- The Washington Times - Thursday, March 14, 2002

Serbs say Montenegro to stay in Yugoslavia
BELGRADE Yugoslav President Vojislav Kostunica announced today that an accord had been reached on the future of the Yugoslav Federation.
"An agreement has been reached thanks to the constructive approach of [Montenegrin President] Milo Djukanovic," Mr. Kostunica told reporters after nearly 12 hours of discussions among federal, Serbian and Montenegrin officials. "We have obtained a solution that is acceptable to Serbia and Montenegro. … It is a new beginning. … I am filled with optimism."
He said that under the agreement, the federation would remain intact, as would his position as the federation's president, and that Serbia and Montenegro would continue to share one seat at the United Nations.

Sri Lanka leader visits disputed area
JAFFNA, Sri Lanka Sri Lankan Prime Minister Ranil Wickremesinghe began a two-day visit to this embattled northern peninsula today marking the first high-level political visit here in 20 years.
The prime minister arrived in a military aircraft that landed at the Palaly air base on the northern edge of this 1,000-square-mile peninsula.
The top-level visit came amid a truce between government forces and Tamil Tiger guerrillas, who maintained a de facto separate state here from 1990 to 1995. Since then, fierce fighting has erupted in the area.

German military sends planes to Kenya
BERLIN Germany's military said it was sending a deployment of long-range reconnaissance aircraft to Kenya yesterday to support the U.S.-led war on terrorism.
The German navy said two reconnaissance planes would be sent from their base in Nordholz in northern Germany to Mombasa, Kenya's main port.
A contingent of about 80 soldiers as support personnel and a third aircraft were expected to follow today.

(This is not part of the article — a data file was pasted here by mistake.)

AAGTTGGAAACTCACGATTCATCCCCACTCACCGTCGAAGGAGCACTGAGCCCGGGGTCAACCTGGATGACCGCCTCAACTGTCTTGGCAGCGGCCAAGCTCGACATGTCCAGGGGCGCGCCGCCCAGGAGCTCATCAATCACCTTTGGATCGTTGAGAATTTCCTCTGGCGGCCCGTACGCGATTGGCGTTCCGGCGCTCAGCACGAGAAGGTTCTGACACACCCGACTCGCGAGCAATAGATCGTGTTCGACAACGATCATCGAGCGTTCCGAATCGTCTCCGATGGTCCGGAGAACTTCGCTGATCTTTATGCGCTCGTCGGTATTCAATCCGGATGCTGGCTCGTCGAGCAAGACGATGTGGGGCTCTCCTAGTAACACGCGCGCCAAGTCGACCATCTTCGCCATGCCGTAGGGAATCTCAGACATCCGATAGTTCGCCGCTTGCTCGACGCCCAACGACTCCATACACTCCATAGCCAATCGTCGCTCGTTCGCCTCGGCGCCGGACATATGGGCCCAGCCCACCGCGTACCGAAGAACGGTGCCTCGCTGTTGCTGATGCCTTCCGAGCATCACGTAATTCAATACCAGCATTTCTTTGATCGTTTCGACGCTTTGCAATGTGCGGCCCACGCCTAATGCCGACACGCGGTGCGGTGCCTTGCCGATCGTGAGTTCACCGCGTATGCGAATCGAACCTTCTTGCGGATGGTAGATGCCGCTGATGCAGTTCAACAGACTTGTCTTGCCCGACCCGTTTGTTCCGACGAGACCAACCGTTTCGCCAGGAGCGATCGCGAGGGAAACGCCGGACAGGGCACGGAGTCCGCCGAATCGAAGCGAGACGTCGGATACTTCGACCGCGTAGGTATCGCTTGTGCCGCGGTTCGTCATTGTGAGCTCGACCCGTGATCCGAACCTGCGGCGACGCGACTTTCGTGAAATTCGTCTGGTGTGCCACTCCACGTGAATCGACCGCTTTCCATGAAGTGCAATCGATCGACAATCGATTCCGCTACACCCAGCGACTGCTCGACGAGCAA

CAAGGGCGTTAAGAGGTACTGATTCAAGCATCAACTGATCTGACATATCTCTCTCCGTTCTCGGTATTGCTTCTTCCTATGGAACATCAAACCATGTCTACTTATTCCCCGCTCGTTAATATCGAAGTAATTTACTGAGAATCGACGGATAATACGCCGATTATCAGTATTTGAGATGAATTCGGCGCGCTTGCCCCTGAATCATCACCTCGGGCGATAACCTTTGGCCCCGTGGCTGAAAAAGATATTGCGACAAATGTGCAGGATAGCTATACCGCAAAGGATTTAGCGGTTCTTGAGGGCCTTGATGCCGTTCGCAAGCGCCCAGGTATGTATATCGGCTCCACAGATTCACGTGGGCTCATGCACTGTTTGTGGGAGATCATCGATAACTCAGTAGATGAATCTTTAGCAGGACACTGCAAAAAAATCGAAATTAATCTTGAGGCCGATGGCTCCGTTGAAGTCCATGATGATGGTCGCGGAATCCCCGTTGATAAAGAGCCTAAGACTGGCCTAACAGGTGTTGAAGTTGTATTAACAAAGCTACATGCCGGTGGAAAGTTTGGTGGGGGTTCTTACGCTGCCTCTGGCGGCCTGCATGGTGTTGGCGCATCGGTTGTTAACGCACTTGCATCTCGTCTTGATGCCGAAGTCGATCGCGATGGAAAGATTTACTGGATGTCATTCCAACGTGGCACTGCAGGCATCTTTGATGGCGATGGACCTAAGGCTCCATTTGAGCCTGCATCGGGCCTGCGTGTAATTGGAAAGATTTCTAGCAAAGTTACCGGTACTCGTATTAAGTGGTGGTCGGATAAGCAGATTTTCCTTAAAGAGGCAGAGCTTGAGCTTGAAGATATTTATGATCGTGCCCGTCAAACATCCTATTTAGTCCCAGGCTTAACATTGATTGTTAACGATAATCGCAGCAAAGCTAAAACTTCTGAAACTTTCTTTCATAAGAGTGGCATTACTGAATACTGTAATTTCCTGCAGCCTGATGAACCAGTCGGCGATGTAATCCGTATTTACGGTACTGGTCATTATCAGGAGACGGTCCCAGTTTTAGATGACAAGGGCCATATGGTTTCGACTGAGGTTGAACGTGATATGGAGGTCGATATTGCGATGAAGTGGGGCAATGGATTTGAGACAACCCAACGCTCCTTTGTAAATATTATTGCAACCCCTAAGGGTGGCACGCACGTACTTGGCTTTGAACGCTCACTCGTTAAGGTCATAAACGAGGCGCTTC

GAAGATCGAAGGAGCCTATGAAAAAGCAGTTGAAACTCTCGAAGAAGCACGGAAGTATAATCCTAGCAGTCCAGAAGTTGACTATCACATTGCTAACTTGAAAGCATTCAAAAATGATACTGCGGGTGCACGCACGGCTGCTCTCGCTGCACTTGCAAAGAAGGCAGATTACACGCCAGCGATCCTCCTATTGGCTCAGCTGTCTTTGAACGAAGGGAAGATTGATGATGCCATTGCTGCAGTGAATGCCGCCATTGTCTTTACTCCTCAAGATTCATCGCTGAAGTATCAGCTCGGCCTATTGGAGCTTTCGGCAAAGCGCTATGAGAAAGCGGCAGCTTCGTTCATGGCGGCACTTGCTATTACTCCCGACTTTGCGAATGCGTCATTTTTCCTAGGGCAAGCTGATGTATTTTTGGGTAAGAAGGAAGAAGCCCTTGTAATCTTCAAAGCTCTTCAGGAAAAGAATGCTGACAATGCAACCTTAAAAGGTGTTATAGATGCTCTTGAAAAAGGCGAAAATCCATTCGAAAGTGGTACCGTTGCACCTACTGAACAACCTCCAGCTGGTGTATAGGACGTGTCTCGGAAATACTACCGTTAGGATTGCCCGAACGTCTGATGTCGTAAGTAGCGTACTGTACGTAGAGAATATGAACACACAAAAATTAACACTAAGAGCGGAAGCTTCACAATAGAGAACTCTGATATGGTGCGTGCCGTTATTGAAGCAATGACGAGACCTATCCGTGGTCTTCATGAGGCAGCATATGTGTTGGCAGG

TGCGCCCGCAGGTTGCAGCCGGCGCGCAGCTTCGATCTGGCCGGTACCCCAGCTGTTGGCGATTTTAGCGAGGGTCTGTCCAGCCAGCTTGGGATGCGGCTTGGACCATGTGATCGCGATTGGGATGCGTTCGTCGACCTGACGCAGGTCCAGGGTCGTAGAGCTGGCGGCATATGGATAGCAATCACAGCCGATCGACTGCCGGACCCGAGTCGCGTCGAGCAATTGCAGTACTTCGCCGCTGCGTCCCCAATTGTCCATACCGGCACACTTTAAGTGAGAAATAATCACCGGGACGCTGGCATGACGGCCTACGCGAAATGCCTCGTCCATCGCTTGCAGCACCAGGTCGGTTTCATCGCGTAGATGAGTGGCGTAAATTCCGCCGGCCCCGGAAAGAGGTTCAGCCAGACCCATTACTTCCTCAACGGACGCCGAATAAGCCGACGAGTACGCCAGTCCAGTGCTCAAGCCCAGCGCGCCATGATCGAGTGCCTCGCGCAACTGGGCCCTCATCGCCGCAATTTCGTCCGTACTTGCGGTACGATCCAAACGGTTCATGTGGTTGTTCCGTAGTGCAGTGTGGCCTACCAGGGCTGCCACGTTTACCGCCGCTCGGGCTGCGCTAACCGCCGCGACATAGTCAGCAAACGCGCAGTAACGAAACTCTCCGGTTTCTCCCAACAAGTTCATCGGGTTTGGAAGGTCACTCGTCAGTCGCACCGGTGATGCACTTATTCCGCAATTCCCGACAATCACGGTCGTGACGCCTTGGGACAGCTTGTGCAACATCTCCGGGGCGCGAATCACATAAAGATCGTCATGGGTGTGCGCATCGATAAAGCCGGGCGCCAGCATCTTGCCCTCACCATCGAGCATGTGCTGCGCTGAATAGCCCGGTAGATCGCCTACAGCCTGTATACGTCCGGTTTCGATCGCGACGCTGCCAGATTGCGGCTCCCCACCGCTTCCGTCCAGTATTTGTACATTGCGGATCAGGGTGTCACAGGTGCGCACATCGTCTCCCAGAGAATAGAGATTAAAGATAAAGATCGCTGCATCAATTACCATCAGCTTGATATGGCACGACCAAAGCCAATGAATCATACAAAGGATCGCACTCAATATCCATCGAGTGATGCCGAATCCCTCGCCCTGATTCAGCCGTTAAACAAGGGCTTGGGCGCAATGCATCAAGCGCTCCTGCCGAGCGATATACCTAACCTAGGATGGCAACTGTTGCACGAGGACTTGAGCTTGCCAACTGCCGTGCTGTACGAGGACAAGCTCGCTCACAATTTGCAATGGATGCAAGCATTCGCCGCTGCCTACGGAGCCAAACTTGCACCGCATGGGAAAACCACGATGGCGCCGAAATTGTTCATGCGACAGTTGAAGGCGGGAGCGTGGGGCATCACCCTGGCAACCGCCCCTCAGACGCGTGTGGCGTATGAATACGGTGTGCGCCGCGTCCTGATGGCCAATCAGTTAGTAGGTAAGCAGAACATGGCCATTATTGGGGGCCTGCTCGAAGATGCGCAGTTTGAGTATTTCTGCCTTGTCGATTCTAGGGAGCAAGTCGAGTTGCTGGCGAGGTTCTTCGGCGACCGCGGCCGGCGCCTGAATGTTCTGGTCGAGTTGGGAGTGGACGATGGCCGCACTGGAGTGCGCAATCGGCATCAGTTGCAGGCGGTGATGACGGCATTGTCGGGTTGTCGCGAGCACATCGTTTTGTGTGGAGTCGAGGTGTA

Indian court bars prayer near disputed site
NEW DELHI India's Supreme Court yesterday barred hard-line Hindus from holding special prayers near a disputed site amid the country's worst religious crisis in a decade.
Ignoring a government plea, the court ruled Hindu activists should be prevented from holding the ceremony tomorrow near the site of a razed mosque in northern India.

Angola orders troops to stop shooting
LUANDA, Angola Angola said yesterday it had ordered its armed forces to stop shooting at midnight, raising hopes for an end to its long civil war after the death of UNITA rebel leader Jonas Savimbi.
It also said it was prepared to grant a blanket amnesty for all crimes committed in the country's savage 27-year conflict.
"A unique moment in history, a convergence of will could lead to an end to the armed conflict in Angola," the government said in a statement read on state radio.

U.S. sailor's body found in Suez Canal
CAIRO Egyptian sailors found the body of a man wearing a U.S. Navy uniform floating in the Suez Canal yesterday, security sources said.
A U.S. Embassy spokesman said he could not confirm the report but said an American sailor recently had "jumped ship."
Sources said papers found on the body indicated he was an American sailor from the U.S. aircraft carrier Theodore Roosevelt.

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